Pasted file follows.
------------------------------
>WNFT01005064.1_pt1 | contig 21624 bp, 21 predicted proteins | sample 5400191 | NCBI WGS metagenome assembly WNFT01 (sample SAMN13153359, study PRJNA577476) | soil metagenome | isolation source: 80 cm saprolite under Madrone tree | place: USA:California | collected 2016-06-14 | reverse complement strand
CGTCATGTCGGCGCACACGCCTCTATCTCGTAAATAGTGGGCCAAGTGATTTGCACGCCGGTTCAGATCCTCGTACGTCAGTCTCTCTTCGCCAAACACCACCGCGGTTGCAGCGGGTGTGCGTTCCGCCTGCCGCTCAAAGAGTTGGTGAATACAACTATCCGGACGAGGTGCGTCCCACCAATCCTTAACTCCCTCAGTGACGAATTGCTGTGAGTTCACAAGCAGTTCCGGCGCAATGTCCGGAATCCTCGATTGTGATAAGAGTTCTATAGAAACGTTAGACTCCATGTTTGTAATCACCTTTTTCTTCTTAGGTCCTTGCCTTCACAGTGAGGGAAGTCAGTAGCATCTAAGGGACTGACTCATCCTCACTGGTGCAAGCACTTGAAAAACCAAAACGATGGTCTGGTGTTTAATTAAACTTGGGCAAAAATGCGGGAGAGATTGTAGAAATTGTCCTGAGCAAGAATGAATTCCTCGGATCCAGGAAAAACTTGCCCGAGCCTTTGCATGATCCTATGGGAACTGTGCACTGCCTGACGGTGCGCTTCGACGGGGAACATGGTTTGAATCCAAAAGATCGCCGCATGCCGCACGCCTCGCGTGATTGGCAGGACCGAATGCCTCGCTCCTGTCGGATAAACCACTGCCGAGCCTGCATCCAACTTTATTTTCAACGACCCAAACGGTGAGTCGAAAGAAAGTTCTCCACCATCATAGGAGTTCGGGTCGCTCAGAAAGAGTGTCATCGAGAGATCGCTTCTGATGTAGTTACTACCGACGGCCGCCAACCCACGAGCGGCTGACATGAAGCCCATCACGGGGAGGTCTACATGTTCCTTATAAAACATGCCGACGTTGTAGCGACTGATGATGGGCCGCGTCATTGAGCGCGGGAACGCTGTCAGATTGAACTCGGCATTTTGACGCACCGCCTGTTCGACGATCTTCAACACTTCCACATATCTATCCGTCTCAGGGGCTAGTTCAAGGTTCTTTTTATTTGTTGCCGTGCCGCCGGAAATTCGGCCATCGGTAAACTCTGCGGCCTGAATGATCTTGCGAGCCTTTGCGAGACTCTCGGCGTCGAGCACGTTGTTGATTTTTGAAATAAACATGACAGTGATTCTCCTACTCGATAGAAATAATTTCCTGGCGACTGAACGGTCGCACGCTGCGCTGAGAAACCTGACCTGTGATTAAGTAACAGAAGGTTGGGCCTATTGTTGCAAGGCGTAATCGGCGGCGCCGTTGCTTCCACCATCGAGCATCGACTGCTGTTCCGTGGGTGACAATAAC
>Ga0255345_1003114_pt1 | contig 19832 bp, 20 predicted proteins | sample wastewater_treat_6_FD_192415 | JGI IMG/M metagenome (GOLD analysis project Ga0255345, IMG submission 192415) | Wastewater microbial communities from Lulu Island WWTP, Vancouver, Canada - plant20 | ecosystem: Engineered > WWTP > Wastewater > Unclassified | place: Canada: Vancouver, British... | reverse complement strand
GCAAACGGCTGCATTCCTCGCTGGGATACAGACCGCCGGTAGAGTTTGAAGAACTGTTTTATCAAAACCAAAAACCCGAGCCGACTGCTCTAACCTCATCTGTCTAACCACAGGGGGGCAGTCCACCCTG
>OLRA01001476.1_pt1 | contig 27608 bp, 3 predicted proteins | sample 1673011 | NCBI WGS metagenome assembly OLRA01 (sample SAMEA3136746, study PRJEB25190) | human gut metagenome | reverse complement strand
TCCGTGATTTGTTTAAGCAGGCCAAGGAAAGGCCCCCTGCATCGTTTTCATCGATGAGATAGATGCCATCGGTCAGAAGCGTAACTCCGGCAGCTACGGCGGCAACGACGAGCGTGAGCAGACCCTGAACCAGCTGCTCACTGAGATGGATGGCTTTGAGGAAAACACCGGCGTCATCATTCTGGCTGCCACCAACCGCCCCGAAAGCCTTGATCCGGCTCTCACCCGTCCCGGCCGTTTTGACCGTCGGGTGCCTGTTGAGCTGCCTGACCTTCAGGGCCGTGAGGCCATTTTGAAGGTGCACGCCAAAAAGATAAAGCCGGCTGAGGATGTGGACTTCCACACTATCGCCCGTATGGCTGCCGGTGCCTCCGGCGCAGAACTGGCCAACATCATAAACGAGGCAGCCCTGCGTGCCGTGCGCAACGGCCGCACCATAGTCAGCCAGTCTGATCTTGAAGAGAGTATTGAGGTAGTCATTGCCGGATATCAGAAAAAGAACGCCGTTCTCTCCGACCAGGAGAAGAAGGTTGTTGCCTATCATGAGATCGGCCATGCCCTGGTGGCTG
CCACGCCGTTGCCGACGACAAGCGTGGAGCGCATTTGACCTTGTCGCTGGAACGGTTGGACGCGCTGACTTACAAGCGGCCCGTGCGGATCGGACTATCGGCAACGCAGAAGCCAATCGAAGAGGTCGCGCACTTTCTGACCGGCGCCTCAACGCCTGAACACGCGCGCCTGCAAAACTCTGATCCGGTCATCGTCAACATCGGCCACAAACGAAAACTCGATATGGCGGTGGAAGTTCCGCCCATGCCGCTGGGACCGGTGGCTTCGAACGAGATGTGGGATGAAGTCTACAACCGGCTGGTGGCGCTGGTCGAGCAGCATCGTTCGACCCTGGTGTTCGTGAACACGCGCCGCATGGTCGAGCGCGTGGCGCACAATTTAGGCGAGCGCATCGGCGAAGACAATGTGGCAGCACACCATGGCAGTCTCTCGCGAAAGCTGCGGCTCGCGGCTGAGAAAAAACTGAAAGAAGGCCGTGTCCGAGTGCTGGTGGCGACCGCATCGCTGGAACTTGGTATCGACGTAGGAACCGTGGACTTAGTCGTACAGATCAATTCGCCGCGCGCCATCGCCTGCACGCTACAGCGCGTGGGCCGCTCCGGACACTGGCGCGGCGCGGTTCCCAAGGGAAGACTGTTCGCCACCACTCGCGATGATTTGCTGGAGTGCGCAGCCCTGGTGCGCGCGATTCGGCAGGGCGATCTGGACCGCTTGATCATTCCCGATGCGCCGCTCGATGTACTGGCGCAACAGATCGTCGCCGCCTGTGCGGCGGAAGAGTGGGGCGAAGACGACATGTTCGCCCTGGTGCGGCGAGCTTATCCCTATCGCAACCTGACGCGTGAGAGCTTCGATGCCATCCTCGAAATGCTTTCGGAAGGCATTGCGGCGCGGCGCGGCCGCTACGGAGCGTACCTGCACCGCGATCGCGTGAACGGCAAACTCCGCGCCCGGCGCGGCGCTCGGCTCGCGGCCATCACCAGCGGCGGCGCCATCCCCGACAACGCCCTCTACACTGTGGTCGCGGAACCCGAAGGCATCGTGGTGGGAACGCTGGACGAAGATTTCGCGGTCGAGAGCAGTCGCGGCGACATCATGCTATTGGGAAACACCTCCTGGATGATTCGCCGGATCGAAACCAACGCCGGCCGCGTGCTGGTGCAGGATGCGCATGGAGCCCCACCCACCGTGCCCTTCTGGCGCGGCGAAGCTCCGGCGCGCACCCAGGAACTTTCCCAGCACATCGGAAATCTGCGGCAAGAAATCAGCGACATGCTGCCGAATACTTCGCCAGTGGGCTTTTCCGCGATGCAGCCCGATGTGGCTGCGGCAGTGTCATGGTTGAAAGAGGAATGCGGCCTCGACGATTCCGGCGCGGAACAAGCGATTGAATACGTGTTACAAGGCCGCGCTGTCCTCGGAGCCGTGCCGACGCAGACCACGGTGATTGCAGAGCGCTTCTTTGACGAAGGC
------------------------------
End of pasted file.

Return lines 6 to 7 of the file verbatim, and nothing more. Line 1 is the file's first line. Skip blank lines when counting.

TCCGTGATTTGTTTAAGCAGGCCAAGGAAAGGCCCCCTGCATCGTTTTCATCGATGAGATAGATGCCATCGGTCAGAAGCGTAACTCCGGCAGCTACGGCGGCAACGACGAGCGTGAGCAGACCCTGAACCAGCTGCTCACTGAGATGGATGGCTTTGAGGAAAACACCGGCGTCATCATTCTGGCTGCCACCAACCGCCCCGAAAGCCTTGATCCGGCTCTCACCCGTCCCGGCCGTTTTGACCGTCGGGTGCCTGTTGAGCTGCCTGACCTTCAGGGCCGTGAGGCCATTTTGAAGGTGCACGCCAAAAAGATAAAGCCGGCTGAGGATGTGGACTTCCACACTATCGCCCGTATGGCTGCCGGTGCCTCCGGCGCAGAACTGGCCAACATCATAAACGAGGCAGCCCTGCGTGCCGTGCGCAACGGCCGCACCATAGTCAGCCAGTCTGATCTTGAAGAGAGTATTGAGGTAGTCATTGCCGGATATCAGAAAAAGAACGCCGTTCTCTCCGACCAGGAGAAGAAGGTTGTTGCCTATCATGAGATCGGCCATGCCCTGGTGGCTG
CCACGCCGTTGCCGACGACAAGCGTGGAGCGCATTTGACCTTGTCGCTGGAACGGTTGGACGCGCTGACTTACAAGCGGCCCGTGCGGATCGGACTATCGGCAACGCAGAAGCCAATCGAAGAGGTCGCGCACTTTCTGACCGGCGCCTCAACGCCTGAACACGCGCGCCTGCAAAACTCTGATCCGGTCATCGTCAACATCGGCCACAAACGAAAACTCGATATGGCGGTGGAAGTTCCGCCCATGCCGCTGGGACCGGTGGCTTCGAACGAGATGTGGGATGAAGTCTACAACCGGCTGGTGGCGCTGGTCGAGCAGCATCGTTCGACCCTGGTGTTCGTGAACACGCGCCGCATGGTCGAGCGCGTGGCGCACAATTTAGGCGAGCGCATCGGCGAAGACAATGTGGCAGCACACCATGGCAGTCTCTCGCGAAAGCTGCGGCTCGCGGCTGAGAAAAAACTGAAAGAAGGCCGTGTCCGAGTGCTGGTGGCGACCGCATCGCTGGAACTTGGTATCGACGTAGGAACCGTGGACTTAGTCGTACAGATCAATTCGCCGCGCGCCATCGCCTGCACGCTACAGCGCGTGGGCCGCTCCGGACACTGGCGCGGCGCGGTTCCCAAGGGAAGACTGTTCGCCACCACTCGCGATGATTTGCTGGAGTGCGCAGCCCTGGTGCGCGCGATTCGGCAGGGCGATCTGGACCGCTTGATCATTCCCGATGCGCCGCTCGATGTACTGGCGCAACAGATCGTCGCCGCCTGTGCGGCGGAAGAGTGGGGCGAAGACGACATGTTCGCCCTGGTGCGGCGAGCTTATCCCTATCGCAACCTGACGCGTGAGAGCTTCGATGCCATCCTCGAAATGCTTTCGGAAGGCATTGCGGCGCGGCGCGGCCGCTACGGAGCGTACCTGCACCGCGATCGCGTGAACGGCAAACTCCGCGCCCGGCGCGGCGCTCGGCTCGCGGCCATCACCAGCGGCGGCGCCATCCCCGACAACGCCCTCTACACTGTGGTCGCGGAACCCGAAGGCATCGTGGTGGGAACGCTGGACGAAGATTTCGCGGTCGAGAGCAGTCGCGGCGACATCATGCTATTGGGAAACACCTCCTGGATGATTCGCCGGATCGAAACCAACGCCGGCCGCGTGCTGGTGCAGGATGCGCATGGAGCCCCACCCACCGTGCCCTTCTGGCGCGGCGAAGCTCCGGCGCGCACCCAGGAACTTTCCCAGCACATCGGAAATCTGCGGCAAGAAATCAGCGACATGCTGCCGAATACTTCGCCAGTGGGCTTTTCCGCGATGCAGCCCGATGTGGCTGCGGCAGTGTCATGGTTGAAAGAGGAATGCGGCCTCGACGATTCCGGCGCGGAACAAGCGATTGAATACGTGTTACAAGGCCGCGCTGTCCTCGGAGCCGTGCCGACGCAGACCACGGTGATTGCAGAGCGCTTCTTTGACGAAGGC